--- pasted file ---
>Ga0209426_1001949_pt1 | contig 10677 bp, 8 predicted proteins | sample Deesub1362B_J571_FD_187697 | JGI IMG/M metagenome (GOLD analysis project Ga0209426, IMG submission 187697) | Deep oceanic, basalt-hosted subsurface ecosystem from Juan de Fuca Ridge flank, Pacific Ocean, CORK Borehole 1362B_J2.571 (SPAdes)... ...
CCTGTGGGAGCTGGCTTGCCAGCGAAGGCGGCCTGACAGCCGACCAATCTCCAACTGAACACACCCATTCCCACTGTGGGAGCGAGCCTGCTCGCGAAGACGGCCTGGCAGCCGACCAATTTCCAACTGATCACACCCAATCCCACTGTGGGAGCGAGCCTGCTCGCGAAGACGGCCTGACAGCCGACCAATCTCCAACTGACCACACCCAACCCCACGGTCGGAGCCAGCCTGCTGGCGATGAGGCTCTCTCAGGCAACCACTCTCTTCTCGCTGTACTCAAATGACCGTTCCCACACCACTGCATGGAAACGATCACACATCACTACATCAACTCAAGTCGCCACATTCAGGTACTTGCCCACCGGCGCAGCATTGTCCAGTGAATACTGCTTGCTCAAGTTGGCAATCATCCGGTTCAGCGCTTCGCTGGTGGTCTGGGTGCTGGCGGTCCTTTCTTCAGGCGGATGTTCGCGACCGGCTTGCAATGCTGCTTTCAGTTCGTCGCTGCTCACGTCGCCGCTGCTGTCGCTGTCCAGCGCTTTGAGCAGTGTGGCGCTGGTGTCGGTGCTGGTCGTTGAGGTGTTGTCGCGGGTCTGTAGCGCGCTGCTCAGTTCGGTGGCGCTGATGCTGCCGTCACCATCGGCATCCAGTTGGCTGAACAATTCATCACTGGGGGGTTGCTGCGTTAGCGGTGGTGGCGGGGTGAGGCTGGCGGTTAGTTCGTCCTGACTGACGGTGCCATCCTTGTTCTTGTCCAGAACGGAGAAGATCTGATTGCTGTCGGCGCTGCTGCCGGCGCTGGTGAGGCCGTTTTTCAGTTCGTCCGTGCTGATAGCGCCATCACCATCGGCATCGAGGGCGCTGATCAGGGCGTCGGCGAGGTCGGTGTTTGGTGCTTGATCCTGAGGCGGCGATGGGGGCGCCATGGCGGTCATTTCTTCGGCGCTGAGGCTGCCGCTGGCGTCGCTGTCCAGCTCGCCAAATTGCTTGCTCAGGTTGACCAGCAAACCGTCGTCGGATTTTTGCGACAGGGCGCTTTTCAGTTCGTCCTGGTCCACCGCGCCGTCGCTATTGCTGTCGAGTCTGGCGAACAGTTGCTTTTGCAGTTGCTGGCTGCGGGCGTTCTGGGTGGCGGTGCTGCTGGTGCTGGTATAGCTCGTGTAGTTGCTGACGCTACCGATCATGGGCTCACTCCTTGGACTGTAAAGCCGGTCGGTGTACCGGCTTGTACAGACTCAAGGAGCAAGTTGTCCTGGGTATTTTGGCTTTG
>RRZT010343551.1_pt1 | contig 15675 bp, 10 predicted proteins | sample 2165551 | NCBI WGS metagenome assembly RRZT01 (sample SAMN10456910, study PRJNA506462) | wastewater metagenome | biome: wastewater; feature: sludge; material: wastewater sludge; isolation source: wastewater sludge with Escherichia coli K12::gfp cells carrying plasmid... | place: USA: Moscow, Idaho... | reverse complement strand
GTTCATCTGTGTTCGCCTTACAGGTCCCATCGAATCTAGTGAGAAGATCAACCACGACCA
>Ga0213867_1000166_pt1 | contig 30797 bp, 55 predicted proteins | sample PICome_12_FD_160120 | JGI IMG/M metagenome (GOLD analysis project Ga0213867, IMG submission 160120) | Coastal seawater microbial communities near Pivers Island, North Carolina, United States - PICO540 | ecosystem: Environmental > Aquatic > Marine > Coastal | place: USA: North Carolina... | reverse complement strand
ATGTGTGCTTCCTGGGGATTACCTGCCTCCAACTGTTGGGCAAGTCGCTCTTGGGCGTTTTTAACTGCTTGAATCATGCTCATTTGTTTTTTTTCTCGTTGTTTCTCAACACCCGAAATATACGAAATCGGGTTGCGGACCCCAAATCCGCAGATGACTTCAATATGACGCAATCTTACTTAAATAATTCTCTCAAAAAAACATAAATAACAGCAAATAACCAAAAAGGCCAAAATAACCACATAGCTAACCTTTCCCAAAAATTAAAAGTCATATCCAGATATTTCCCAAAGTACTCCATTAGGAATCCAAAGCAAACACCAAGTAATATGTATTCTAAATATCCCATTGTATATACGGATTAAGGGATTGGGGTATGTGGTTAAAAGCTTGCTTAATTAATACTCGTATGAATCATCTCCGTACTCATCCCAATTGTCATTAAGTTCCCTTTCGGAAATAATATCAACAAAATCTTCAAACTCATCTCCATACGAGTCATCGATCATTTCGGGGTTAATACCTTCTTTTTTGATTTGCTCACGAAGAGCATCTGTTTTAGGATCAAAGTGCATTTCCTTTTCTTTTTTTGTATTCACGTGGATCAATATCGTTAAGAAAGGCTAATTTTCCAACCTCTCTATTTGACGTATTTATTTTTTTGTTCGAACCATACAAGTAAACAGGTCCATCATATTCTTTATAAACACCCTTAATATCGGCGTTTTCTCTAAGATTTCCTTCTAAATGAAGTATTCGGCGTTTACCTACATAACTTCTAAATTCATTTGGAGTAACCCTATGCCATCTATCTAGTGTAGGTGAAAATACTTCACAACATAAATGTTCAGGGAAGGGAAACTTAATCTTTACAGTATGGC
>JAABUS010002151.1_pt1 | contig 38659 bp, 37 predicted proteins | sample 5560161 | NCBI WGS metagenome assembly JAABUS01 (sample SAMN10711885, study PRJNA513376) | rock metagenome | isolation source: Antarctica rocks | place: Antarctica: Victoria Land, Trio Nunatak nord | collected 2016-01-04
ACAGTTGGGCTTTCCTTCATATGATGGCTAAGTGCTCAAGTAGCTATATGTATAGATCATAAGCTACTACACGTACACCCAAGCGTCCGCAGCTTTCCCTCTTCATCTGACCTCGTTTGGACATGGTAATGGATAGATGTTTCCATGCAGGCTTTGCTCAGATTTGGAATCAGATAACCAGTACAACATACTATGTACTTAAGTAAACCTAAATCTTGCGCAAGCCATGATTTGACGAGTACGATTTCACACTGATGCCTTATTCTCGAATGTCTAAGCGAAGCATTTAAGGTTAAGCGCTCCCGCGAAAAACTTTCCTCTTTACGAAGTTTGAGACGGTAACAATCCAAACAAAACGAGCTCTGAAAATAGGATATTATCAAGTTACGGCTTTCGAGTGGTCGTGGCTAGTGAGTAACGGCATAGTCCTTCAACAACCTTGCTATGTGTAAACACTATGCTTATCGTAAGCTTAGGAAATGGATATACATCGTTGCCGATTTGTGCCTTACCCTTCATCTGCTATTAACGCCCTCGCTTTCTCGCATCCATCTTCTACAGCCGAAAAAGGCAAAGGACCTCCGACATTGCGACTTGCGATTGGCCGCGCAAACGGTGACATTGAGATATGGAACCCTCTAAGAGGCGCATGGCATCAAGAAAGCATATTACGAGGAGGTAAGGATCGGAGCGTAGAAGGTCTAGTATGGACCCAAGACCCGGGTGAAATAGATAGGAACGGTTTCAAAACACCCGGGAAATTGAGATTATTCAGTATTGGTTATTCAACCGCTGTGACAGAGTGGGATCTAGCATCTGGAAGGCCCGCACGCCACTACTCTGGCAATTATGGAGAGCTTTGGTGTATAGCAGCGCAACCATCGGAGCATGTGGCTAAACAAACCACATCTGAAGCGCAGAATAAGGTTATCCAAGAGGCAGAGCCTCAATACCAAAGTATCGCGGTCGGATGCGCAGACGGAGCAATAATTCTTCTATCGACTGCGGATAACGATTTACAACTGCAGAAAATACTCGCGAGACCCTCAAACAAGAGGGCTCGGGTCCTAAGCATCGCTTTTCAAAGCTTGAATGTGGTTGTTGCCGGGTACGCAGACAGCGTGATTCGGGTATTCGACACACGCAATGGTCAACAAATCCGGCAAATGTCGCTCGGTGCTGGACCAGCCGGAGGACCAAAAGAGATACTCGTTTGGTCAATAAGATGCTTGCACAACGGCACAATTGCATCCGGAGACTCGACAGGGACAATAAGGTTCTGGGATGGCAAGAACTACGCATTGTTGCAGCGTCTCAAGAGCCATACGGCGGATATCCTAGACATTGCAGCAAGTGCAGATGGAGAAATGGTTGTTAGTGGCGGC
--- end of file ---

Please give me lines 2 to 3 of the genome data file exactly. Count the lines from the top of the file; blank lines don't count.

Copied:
CCTGTGGGAGCTGGCTTGCCAGCGAAGGCGGCCTGACAGCCGACCAATCTCCAACTGAACACACCCATTCCCACTGTGGGAGCGAGCCTGCTCGCGAAGACGGCCTGGCAGCCGACCAATTTCCAACTGATCACACCCAATCCCACTGTGGGAGCGAGCCTGCTCGCGAAGACGGCCTGACAGCCGACCAATCTCCAACTGACCACACCCAACCCCACGGTCGGAGCCAGCCTGCTGGCGATGAGGCTCTCTCAGGCAACCACTCTCTTCTCGCTGTACTCAAATGACCGTTCCCACACCACTGCATGGAAACGATCACACATCACTACATCAACTCAAGTCGCCACATTCAGGTACTTGCCCACCGGCGCAGCATTGTCCAGTGAATACTGCTTGCTCAAGTTGGCAATCATCCGGTTCAGCGCTTCGCTGGTGGTCTGGGTGCTGGCGGTCCTTTCTTCAGGCGGATGTTCGCGACCGGCTTGCAATGCTGCTTTCAGTTCGTCGCTGCTCACGTCGCCGCTGCTGTCGCTGTCCAGCGCTTTGAGCAGTGTGGCGCTGGTGTCGGTGCTGGTCGTTGAGGTGTTGTCGCGGGTCTGTAGCGCGCTGCTCAGTTCGGTGGCGCTGATGCTGCCGTCACCATCGGCATCCAGTTGGCTGAACAATTCATCACTGGGGGGTTGCTGCGTTAGCGGTGGTGGCGGGGTGAGGCTGGCGGTTAGTTCGTCCTGACTGACGGTGCCATCCTTGTTCTTGTCCAGAACGGAGAAGATCTGATTGCTGTCGGCGCTGCTGCCGGCGCTGGTGAGGCCGTTTTTCAGTTCGTCCGTGCTGATAGCGCCATCACCATCGGCATCGAGGGCGCTGATCAGGGCGTCGGCGAGGTCGGTGTTTGGTGCTTGATCCTGAGGCGGCGATGGGGGCGCCATGGCGGTCATTTCTTCGGCGCTGAGGCTGCCGCTGGCGTCGCTGTCCAGCTCGCCAAATTGCTTGCTCAGGTTGACCAGCAAACCGTCGTCGGATTTTTGCGACAGGGCGCTTTTCAGTTCGTCCTGGTCCACCGCGCCGTCGCTATTGCTGTCGAGTCTGGCGAACAGTTGCTTTTGCAGTTGCTGGCTGCGGGCGTTCTGGGTGGCGGTGCTGCTGGTGCTGGTATAGCTCGTGTAGTTGCTGACGCTACCGATCATGGGCTCACTCCTTGGACTGTAAAGCCGGTCGGTGTACCGGCTTGTACAGACTCAAGGAGCAAGTTGTCCTGGGTATTTTGGCTTTG
>RRZT010343551.1_pt1 | contig 15675 bp, 10 predicted proteins | sample 2165551 | NCBI WGS metagenome assembly RRZT01 (sample SAMN10456910, study PRJNA506462) | wastewater metagenome | biome: wastewater; feature: sludge; material: wastewater sludge; isolation source: wastewater sludge with Escherichia coli K12::gfp cells carrying plasmid... | place: USA: Moscow, Idaho... | reverse complement strand